Fraud Victim Resources
A brief summary of the rights designed to help you recover from identity theft.
Identity theft occurs when someone uses a combination of your name, Social Security number, date of birth, or other identifying information, without authority, to commit fraud. For example, someone may have committed identity theft by using your personal information to open a credit card account or get a loan in your name.
The Fair Credit Reporting Act (FCRA) gives you specific rights when you are, or believe that you are, a victim of identity theft. Here is a brief summary of the rights designed to help you recover from identity theft.
The security freeze is designed to prevent credit, loans, and services from being approved in your name without your consent. However, you should be aware that using a security freeze to take control over who gets access to the personal and financial information in your credit report may delay, interfere with, or prohibit the timely approval of any subsequent request or application you make regarding a new loan, credit, mortgage, or any other account involving the extension of credit.
A security freeze does not apply to a person or entity, or its affiliates, or collection agencies acting on behalf of the person or entity, with which you have an existing account that requests information in your credit report for the purposes of reviewing or collecting the account. Reviewing the account includes activities related to account maintenance, monitoring, credit line increases, and account upgrades and enhancements.
An initial fraud alert is a 1-year alert that is placed on a consumer’s credit file. Upon seeing a fraud alert display on a consumer’s credit file, a business is required to take steps to verify the consumer’s identity before extending new credit. If you are a victim of identity theft, you are entitled to an extended fraud alert, which is a fraud alert lasting 7 years.
To place either of these alerts, a consumer reporting agency will require you to provide appropriate proof of your identity, which may include your Social Security Number. If you ask for an extended alert, you will have to provide an identity theft report. An identity theft report includes a copy of a report you have filed with a federal, state, or local law enforcement agency, and additional information a consumer reporting agency may require you to submit. For more detailed information about the identity theft report, visit www.consumerfinance.gov/learnmore.
An initial fraud alert entitles you to a copy of all information in your file at each of the three nationwide agencies, and an extended alert entitles you to two free file disclosures in a 12-month period following the placing of the alert. These additional disclosures may help you detect signs of fraud, for example, whether fraudulent accounts have been opened in your name or whether someone has reported a change in your address. Once a year, you also have the right to a free copy of the information in your file at any consumer reporting agency, if you believe it has inaccurate information due to fraud, such as identity theft. You also have the ability to obtain additional free file disclosures under other provisions of the FCRA. See www.consumerfinance.gov/learnmore.
A creditor or other business must give you copies of applications and other business records relating to transactions and accounts that resulted from the theft of your identity, if you ask for them in writing. A business may ask you for proof of your identity, a police report, and an affidavit before giving you the documents. It also may specify an address for you to send your request. Under certain circumstances, a business can refuse to provide you with these documents. See www.consumerfinance.gov/learnmore.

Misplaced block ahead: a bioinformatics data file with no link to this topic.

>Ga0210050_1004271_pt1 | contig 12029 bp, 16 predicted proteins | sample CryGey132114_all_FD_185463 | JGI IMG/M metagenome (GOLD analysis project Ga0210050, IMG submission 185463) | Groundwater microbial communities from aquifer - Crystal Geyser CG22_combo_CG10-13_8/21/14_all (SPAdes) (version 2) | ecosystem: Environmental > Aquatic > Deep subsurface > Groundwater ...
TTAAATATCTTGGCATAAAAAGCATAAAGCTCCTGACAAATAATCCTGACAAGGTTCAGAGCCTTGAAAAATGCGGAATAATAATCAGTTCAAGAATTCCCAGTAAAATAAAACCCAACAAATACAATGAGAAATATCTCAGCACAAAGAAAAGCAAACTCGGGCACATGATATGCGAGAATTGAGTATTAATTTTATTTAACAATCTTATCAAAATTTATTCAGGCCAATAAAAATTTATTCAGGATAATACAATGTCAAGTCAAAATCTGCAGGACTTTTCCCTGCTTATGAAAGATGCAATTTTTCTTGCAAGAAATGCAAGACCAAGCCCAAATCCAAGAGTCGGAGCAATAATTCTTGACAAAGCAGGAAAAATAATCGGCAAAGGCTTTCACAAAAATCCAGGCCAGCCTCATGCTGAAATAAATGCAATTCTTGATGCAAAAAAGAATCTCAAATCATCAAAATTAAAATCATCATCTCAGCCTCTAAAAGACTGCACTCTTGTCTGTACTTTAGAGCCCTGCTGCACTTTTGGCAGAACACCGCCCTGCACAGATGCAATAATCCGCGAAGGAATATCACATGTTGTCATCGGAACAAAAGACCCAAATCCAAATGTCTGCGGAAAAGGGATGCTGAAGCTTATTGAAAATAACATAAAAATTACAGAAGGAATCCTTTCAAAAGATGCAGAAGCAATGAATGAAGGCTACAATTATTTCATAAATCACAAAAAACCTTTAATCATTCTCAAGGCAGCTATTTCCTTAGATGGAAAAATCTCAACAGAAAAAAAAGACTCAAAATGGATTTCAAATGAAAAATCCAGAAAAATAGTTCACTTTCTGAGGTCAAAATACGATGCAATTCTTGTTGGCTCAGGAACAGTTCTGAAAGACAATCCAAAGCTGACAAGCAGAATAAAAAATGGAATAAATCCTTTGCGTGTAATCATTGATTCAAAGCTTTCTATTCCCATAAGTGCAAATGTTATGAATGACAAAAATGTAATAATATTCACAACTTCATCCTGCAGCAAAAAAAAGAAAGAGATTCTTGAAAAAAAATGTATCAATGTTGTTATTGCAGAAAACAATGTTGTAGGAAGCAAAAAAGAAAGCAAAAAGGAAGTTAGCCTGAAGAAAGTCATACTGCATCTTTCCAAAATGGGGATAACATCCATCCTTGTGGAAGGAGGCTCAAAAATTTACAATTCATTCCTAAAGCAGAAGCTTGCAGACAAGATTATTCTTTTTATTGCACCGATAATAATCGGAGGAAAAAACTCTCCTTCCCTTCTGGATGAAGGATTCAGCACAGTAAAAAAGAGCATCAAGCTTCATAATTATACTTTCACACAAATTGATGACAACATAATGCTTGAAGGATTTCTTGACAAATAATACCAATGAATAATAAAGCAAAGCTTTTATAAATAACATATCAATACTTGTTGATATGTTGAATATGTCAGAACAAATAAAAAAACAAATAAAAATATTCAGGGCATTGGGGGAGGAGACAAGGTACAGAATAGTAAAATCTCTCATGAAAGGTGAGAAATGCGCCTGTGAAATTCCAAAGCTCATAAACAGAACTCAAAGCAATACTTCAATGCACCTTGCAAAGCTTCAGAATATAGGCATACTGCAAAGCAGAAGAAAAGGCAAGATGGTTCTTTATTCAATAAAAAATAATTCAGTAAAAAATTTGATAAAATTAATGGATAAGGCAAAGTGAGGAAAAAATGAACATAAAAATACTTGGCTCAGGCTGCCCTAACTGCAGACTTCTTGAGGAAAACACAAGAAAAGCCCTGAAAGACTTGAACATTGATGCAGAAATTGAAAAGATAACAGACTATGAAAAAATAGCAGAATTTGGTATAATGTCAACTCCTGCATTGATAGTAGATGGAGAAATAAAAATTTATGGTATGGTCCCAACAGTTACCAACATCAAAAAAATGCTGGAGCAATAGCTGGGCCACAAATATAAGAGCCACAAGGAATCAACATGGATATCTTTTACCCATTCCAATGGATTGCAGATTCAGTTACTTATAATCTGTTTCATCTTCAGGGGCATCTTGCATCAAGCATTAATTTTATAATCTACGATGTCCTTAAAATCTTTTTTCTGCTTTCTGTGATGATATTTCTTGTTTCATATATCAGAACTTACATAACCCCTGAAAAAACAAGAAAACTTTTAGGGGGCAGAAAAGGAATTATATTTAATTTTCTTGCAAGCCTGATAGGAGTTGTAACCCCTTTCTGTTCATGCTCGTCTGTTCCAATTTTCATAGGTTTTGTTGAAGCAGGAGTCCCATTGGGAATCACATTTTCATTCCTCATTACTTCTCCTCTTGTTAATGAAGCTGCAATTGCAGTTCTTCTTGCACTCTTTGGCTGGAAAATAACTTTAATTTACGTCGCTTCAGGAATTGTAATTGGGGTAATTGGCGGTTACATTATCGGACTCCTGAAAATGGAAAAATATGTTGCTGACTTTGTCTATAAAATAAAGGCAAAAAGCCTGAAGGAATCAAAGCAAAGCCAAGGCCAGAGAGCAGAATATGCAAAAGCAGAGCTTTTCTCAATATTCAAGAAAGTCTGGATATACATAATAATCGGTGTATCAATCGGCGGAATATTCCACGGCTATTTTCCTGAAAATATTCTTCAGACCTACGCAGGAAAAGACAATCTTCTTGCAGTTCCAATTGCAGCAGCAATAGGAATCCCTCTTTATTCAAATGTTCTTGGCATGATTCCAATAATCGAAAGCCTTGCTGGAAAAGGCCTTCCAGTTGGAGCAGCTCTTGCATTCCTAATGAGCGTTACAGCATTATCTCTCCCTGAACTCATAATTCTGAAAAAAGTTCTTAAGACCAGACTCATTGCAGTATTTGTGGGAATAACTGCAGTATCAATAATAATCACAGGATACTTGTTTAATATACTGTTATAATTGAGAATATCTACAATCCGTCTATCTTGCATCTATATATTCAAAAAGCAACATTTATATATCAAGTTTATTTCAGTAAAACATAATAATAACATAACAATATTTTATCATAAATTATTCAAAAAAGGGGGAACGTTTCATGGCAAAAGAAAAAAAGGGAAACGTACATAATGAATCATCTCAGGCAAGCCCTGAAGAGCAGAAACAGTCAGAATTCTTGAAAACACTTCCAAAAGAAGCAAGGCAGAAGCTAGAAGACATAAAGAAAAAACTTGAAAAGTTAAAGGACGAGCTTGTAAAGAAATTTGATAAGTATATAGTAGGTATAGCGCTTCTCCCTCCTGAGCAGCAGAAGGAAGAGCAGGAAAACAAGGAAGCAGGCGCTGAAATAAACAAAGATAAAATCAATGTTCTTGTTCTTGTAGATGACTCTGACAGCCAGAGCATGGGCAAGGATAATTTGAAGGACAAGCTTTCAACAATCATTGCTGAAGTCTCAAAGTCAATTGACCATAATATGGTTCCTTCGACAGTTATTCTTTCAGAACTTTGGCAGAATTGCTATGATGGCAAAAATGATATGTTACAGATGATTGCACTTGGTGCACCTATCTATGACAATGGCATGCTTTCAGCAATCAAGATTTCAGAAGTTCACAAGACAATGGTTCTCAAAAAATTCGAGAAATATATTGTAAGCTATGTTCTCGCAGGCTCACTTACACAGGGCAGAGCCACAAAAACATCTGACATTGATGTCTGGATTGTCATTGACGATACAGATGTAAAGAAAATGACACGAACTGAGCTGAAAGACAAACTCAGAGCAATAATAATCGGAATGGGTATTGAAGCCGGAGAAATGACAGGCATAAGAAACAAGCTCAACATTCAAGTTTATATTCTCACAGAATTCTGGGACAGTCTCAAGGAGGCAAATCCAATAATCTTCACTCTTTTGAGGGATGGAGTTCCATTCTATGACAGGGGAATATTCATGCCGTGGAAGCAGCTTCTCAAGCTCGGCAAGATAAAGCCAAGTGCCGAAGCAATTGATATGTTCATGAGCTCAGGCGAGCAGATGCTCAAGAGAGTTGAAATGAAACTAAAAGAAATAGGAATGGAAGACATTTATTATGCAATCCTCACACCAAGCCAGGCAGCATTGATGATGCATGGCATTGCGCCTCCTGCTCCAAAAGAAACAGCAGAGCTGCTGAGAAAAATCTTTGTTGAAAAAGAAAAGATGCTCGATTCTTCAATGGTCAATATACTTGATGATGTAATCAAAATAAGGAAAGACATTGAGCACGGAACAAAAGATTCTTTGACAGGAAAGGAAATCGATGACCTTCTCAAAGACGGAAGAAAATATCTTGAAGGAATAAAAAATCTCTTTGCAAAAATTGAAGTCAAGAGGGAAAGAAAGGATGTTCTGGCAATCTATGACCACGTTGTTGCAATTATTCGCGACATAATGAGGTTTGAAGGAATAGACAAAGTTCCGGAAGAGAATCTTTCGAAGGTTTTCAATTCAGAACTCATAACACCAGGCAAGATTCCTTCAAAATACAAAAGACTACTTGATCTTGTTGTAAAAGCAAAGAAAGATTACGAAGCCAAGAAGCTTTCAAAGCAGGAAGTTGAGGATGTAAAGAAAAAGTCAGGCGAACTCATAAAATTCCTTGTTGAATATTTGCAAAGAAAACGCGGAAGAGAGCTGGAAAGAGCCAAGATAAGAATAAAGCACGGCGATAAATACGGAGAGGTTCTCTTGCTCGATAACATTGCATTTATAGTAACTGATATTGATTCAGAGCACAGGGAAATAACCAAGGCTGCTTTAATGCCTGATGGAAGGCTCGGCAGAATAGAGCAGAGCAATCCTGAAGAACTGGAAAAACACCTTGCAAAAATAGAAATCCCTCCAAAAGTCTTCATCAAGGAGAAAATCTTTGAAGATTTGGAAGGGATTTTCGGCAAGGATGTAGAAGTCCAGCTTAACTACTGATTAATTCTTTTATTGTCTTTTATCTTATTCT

If you ask, a debt collector must provide you with certain information about the debt you believe was incurred in your name by an identity thief – like the name of the creditor and the amount of the debt.
An identity thief may run up bills in your name and not pay them. Information about the unpaid bills may appear on your consumer report. Should you decide to ask a consumer reporting agency to block the reporting of this information, you must identify the information to block, and provide the consumer reporting agency with proof of your identity and a copy of your identity theft report. The consumer reporting agency can refuse or cancel your request for a block if, for example, you don’t provide the necessary documentation or where the block results from an error or a material misrepresentation of fact made by you. If the agency declines or rescinds the block, it must notify you. Once a debt resulting from identity theft has been blocked, a person or business with notice of the block may not sell, transfer or place the debt for collection.
To do so, you must send your request to the address specified by the business that reports the information to the consumer reporting agency. The business will expect you to identify what information you do not want reported and to provide an identity theft report.
To learn more about identity theft and how to deal with its consequences, visit www.consumerfinance.gov/learnmore, or write to the Consumer Financial Protection Bureau. You may have additional rights under state law. For more information, contact your local consumer protection agency or your state Attorney General.
In addition to the new rights and procedures to help consumers deal with the effects of identity theft, the FCRA has many other important consumer protections. They are described in more detail at www.consumerfinance.gov/learnmore.